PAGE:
The budget unveiled by the White House last month adds insult to the injury of the GOP health bill passed earlier by the House of Representatives, which the Congressional Budget Office says will lead to 23 million more uninsured Americans and cuts $800 billion from Medicaid -- legislation The New York Times dubbed
, "especially disastrous for women." Taken together, women's ability to access necessary treatment and services and to secure insurance to pay for it are at a risk unseen in the contemporary era.
Now, as the Senate returns from recess and gets to work drafting its measure, we must be sure to hold Congress accountable. A bill that puts women last is unacceptable.
Included in the disastrous House bill are provisions
blocking women from going to Planned Parenthood for preventive care (including birth control and cancer screenings), gutting maternity care and other essential health benefits, and making health care unaffordable for millions by allowing insurance companies in states that waive coverage rules to charge women who've given birth, or survived cancer, more for their premiums. If this bill and the budget becomes law, all women -- but especially working-class women, and poor women, as well as their families -- will suffer dire consequences to their health and lives. We can't let this happen.
Given this reality, it's time to reflect on what it really means to support women and girls, truly creating a country where every American thrives.
Let's be clear once and for all: The entire conversation is a nonstarter without full support for women's health. It's on us to make sure every senator understands this.
During my eight years in the White House, I chaired the White House Council on Women and Girls
. I was responsible for bringing elected officials, business and community leaders together to help drive the economy, expand access to the middle class, and most importantly, working to ensure equality and opportunity for all Americans, especially women and girls.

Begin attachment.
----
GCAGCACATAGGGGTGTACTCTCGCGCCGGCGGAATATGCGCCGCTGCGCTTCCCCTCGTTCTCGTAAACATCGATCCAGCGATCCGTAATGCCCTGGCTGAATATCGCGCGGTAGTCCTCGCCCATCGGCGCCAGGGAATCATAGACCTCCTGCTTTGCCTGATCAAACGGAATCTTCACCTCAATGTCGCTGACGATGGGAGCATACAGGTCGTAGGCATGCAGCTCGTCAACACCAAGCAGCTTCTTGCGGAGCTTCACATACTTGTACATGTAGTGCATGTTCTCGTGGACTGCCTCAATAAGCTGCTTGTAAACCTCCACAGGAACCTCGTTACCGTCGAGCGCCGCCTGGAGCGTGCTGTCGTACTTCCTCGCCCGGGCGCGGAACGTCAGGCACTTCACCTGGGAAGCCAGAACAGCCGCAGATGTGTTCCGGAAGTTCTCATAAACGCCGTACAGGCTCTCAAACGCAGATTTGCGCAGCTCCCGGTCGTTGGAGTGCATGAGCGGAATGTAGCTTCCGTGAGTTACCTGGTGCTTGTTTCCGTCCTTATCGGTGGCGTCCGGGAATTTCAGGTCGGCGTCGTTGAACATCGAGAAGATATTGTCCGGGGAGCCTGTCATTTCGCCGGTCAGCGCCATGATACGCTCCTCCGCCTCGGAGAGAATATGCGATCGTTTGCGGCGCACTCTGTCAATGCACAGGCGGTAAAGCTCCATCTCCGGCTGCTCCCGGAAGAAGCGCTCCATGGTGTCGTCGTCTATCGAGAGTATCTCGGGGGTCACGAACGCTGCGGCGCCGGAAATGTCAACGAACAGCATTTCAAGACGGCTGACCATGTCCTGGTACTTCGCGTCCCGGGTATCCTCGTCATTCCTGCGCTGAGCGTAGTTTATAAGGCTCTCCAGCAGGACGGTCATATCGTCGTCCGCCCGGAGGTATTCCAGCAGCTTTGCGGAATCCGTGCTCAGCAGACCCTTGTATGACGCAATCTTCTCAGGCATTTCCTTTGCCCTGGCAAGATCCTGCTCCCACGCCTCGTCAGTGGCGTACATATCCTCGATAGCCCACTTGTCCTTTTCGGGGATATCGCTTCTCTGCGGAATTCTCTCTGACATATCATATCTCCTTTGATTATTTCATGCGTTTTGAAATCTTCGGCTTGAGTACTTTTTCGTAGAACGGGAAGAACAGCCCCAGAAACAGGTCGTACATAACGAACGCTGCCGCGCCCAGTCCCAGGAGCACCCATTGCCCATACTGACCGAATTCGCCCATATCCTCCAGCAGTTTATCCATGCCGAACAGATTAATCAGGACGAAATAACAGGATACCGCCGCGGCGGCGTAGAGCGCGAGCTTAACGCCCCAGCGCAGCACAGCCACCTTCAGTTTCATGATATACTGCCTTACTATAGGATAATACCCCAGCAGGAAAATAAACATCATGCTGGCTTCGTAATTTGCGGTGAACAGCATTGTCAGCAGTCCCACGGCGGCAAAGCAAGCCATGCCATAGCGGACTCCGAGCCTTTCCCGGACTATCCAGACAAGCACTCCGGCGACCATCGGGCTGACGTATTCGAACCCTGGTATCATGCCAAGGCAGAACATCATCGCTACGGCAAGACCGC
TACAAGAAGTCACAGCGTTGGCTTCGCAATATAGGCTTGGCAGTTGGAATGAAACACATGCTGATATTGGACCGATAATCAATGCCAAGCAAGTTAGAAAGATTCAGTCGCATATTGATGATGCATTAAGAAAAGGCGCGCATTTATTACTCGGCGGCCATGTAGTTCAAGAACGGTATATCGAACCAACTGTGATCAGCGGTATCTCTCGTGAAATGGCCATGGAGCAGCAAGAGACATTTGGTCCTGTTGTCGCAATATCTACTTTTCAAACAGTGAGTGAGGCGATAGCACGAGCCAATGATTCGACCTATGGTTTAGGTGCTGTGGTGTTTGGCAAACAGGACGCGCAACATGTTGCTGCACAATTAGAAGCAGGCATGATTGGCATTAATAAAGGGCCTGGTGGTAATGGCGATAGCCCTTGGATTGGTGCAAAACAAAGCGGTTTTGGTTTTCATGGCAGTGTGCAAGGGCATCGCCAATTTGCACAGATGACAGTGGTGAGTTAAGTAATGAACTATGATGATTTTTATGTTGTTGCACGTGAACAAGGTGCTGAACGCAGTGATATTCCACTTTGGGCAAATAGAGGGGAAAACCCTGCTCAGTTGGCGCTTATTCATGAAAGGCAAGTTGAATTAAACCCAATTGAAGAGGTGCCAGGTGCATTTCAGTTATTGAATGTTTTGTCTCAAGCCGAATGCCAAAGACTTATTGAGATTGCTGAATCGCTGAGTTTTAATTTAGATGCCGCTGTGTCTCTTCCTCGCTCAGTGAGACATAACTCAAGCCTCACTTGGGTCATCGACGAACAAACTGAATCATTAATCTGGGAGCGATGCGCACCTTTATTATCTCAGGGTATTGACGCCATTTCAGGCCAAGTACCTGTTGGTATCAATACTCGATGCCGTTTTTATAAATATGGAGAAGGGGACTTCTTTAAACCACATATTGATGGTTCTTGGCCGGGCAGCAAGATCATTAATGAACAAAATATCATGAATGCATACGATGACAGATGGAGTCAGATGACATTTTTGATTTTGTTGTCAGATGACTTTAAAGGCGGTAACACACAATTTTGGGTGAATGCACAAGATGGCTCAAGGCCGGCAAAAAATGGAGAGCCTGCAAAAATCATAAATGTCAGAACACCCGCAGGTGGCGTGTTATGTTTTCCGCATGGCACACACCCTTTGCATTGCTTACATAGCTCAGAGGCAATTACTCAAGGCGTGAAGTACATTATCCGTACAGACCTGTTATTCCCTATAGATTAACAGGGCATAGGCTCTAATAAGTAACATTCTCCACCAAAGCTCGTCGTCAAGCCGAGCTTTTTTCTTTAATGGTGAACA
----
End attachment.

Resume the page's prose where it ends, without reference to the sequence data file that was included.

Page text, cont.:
Of all this work, that last point — providing equality and opportunity to all — drove the agenda of the council. President Obama created the council to ensure that federal agencies were prioritizing the needs of women and girls in their policies, programs and legislation — with the understanding that it is the government's highest purpose to help ensure all Americans are able to compete on a level playing field and achieve their dreams. He knew that the issues women face today, such as access to paid family and medical leave, equal pay for equal work, and affordable health care, are all connected and intertwined.
Planned Parenthood has a key role to play in access to affordable health care for women, and by extension their access to equality. Yet, Republican leaders in Congress have continued to push to "defund" Planned Parenthood and block women from going there to receive care. That is the opposite of what the White House Council on Women and Girls stood for, and if enacted, would result in millions of women losing access to care.
While much about the House of Representatives' efforts to repeal the Affordable Care Act was troubling, one of the most egregious moves was voting
on the bill without even waiting for the Congressional Budget Office to update its analysis of the impact the legislation would have on the American people or the federal budget.
As the Senate has now turned to writing its version of the health care bill, as a former White House official who spent a lot of time focusing on women and girls, I am also troubled that Senate leaders appointed 13 men and zero women
to their working group responsible for drafting their version of an ACA repeal bill. How could they not know that our interests cannot be adequately represented if we are not
at the table?
As we wait for the Senate to produce its bill, it is tempting to give in to the anger and frustration that is so prevalent in our national discourse these days. But what motivates me to keep fighting are the incredible personal stories of access, treatment, recovery and hope that the Affordable Care Act made possible.
Planned Parenthood is a foundational part of that effort, and its work in providing access to care has helped people across our country take control of their health and lives. Two and a half million people visit Planned Parenthood
each year for preventive health care, including birth control, cancer screenings and STD testing and treatment. One in five women in America relies on Planned Parenthood over her lifetime. For more than 100 years, it has helped women in this country get the care they need, which in turn has enabled women to contribute so much to this country.
The ACA was born of advocacy and I believe advocacy will save the ACA and health care for millions of women. That's where voters come in. As the Senate drafts its version, I hope that millions of Americans tell their senators they must protect the health of women.